We had hoped the 2nd jab would be exactly 3 weeks later, which would be 3 May. However, the shots will return to a once a week delivery (on the 1 plane per week) which arrives on Tuesdays. So, are next appointment being 5 May which happens to be Matt’s birthday. We had hoped to celebrate his birthday for the 3rd year in a row on Taravai, but we will have to adjust it this year.
We had planned out our birthday celebrations and goodbye’s around our shot. Our plan was to be in Taravai, then head to Rikitea to get the shot, then back to Taravai before we left Gambier. However, that all changed on 3 May. A fellow cruiser, who got their shot when we did, received a call from the clinic telling him that we all needed to come in on the 4th of May instead of the 5th of May. Well, it’s a good thing we were anchored near them to get the message.
We quickly changed all of our plans and headed back over to the main village. We ran into the nurse as Matt and I pulled up to the dinghy dock. He was picking up the vaccines that just came in on the plane. So, we helped him load them up, hopped in his car and got a ride to the clinic.
Yep, I was feeling pretty good as I carried in the vaccines while the other cruisers were waiting.
The 2nd shot was not as “organized” as the first, but we were in and out within an hour. They asked us a series of questions, sanitized our arm, jabbed us and off we went. Easy peazy.
They signed our health passport too.
Our arms did not hurt nearly as bad as the first time. But I had a really sore back. A few advil and all was good in the morning.
Events from this blog post occurred during April-May 2021. Our blog posts run 8 weeks behind our adventures.
We went back to school to learn how to carve oyster shells. I’ve always known this was craft required true talent, patience, and creativity. None of which I possess. I knew this would not be easy, but I was wiling to give it the old college try. My friends Carolyn (on “Askari”) and Sandra (on “Pico”) joined me for this adventure at the carving school.
We each picked our desired creation and Hefara, the teacher, hand drew each design onto the inside of the oyster shells. Armed with our shells we headed over to the work stations.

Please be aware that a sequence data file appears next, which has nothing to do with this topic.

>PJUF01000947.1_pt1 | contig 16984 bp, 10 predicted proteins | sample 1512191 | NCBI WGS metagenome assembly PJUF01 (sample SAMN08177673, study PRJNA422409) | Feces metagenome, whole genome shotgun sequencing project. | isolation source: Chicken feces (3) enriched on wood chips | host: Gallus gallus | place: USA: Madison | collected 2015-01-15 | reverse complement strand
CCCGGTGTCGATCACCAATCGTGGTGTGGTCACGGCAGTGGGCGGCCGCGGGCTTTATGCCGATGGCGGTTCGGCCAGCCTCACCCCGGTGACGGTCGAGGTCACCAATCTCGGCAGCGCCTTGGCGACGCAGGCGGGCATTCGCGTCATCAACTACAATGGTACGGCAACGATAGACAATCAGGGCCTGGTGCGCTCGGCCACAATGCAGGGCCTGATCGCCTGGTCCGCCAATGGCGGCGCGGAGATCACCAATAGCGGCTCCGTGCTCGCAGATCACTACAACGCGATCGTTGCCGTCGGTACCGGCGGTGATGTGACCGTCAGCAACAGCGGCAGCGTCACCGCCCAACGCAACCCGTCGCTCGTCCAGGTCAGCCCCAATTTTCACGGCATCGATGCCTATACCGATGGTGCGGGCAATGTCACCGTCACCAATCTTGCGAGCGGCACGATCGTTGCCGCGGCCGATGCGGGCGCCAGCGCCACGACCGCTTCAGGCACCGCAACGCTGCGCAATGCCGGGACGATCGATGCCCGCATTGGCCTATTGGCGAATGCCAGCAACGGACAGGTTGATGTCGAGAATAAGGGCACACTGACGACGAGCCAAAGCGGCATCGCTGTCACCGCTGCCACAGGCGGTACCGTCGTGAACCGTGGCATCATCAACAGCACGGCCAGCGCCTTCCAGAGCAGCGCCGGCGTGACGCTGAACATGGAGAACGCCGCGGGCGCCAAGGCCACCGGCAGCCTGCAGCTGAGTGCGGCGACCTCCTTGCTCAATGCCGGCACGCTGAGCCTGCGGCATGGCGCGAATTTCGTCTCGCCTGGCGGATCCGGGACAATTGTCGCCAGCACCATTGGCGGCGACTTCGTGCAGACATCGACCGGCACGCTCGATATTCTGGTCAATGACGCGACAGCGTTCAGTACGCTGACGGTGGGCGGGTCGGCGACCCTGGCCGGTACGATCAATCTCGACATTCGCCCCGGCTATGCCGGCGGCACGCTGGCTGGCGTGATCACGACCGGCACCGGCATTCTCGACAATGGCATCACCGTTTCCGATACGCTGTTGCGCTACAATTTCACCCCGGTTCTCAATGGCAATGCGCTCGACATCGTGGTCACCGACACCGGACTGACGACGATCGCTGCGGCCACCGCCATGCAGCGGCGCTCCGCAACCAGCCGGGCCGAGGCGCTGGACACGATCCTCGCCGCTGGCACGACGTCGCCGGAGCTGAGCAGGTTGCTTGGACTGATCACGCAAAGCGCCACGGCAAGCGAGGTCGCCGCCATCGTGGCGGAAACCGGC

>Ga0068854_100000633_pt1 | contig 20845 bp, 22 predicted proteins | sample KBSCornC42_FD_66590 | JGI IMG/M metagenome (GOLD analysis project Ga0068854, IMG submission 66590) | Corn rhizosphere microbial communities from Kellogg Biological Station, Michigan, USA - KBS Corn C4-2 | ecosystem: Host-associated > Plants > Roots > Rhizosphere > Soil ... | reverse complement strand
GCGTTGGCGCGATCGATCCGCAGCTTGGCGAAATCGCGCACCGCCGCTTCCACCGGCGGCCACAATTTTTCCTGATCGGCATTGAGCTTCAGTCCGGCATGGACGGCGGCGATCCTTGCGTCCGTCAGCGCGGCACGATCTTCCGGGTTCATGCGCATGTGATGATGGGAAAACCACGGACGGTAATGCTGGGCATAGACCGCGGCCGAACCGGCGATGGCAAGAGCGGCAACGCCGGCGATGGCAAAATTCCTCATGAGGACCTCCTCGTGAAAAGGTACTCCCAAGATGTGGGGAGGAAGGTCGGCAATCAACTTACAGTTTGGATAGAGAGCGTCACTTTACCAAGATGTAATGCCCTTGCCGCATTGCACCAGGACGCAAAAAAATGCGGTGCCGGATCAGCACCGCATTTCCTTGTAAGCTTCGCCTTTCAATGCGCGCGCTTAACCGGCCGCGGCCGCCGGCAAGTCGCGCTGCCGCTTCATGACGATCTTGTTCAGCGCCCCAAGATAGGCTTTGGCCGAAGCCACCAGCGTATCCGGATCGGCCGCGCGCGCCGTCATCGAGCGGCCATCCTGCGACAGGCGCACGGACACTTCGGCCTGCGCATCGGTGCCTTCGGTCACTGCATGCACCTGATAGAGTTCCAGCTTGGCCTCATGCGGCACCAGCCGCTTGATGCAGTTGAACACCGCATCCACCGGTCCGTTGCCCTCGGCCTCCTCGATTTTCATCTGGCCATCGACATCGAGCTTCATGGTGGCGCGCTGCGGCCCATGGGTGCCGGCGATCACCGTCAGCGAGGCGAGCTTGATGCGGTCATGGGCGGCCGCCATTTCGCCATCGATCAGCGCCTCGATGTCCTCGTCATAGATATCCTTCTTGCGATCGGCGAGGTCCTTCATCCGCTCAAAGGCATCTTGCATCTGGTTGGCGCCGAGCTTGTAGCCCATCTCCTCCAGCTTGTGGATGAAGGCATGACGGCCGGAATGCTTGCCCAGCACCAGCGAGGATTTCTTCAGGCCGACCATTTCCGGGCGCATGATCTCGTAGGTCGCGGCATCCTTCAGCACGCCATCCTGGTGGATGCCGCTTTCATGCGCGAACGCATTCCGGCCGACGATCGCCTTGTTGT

Tricks of the Trade – the tools. Truth be told we used a lot more tools than what is shown below, but these are the main tools used at the carving school.
Practice Makes Perfect
Hefara shows us how to practice using the Dremel. He drew several straight lines on a shell for each of us and tells us to carve a straight line next to the green ink line. Easier said than done. Learning how hard or soft to press on the shell; how to stay just above the green line; and how to do short downward strokes. I had issues maintaining the same amount of pressure with each swipe. It seemed to have rippled which is not ideal.
Practicing a straight line
Let the Carving Begin
1ST tool rather small dremel tool to begin the carving outside the green line. At this point we did not know if we were carving the design on the shell or if we were doing a cut out of the design (there is a language barrier). Don’t move your hand, but your wrist. Only use short, downward strokes pressing evenly each time.
We also did not know how deep to go so we were all really apprehensive and rather gentle when carving which took us a lot longer to carve our pieces out
2nd tool was much bigger and had a super sharp point – it looked like a cone. We held this at an angle to make the carved area much bigger. If you did not hold it correctly you ended up with lines in the shell. Had we known we were cutting it away we would have been more aggressive with this tool
3rd tool cutting – Hefara used a cutting tool to cut out our designs– then you bang it on something to make the piece pop out
4th tool larger cone tool was used to remove the excess around the edges. Hard because of the uneven surface makes the tool slip which can ruin your piece
5th tool is a cleaning tool with sand paper. This is used to clean up the piece and get the shell to the pretty colors. You push rather hard to remove the top layer of the inside of the oyster shell
6-9 tools: Hefara uses three different tools to carve Polynesian symbols on my manta ray
Students to the Rescue
After about 2.5 hours, Hefara asked a few of the students at the carving school to help us out. It was the last few hours of the last day before a 2-week holiday break – they wanted to leave and we were too slow. But we appreciated the help on the intricate details from the professionals.
We were each absolutely thrilled with our finished designs. I wish I could say this was all me, but in reality, it was about 70% me and 30% Hefara. With the best parts and most intricate designs coming from Hefara.
Click here to read the blog post on the carving school with more images of their stunning works of art.